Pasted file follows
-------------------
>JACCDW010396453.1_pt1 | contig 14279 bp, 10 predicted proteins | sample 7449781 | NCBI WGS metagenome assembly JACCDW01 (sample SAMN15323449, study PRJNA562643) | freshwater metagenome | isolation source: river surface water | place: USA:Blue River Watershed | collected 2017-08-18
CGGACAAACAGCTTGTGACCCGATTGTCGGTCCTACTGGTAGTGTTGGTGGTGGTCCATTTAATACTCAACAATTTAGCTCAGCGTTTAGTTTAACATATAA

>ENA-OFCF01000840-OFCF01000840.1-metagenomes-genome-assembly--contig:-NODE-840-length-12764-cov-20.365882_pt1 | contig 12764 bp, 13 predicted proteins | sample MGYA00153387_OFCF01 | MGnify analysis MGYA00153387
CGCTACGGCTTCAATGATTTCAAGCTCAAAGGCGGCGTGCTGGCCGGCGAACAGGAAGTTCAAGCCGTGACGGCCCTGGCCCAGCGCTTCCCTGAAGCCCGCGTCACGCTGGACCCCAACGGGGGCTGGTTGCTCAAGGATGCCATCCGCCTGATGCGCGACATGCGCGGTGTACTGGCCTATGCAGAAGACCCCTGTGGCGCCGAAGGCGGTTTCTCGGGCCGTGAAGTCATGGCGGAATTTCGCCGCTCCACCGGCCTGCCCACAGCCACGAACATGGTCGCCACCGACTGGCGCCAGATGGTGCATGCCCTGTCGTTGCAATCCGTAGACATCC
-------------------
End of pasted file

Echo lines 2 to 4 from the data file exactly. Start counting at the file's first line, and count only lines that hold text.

CGGACAAACAGCTTGTGACCCGATTGTCGGTCCTACTGGTAGTGTTGGTGGTGGTCCATTTAATACTCAACAATTTAGCTCAGCGTTTAGTTTAACATATAA

>ENA-OFCF01000840-OFCF01000840.1-metagenomes-genome-assembly--contig:-NODE-840-length-12764-cov-20.365882_pt1 | contig 12764 bp, 13 predicted proteins | sample MGYA00153387_OFCF01 | MGnify analysis MGYA00153387
CGCTACGGCTTCAATGATTTCAAGCTCAAAGGCGGCGTGCTGGCCGGCGAACAGGAAGTTCAAGCCGTGACGGCCCTGGCCCAGCGCTTCCCTGAAGCCCGCGTCACGCTGGACCCCAACGGGGGCTGGTTGCTCAAGGATGCCATCCGCCTGATGCGCGACATGCGCGGTGTACTGGCCTATGCAGAAGACCCCTGTGGCGCCGAAGGCGGTTTCTCGGGCCGTGAAGTCATGGCGGAATTTCGCCGCTCCACCGGCCTGCCCACAGCCACGAACATGGTCGCCACCGACTGGCGCCAGATGGTGCATGCCCTGTCGTTGCAATCCGTAGACATCC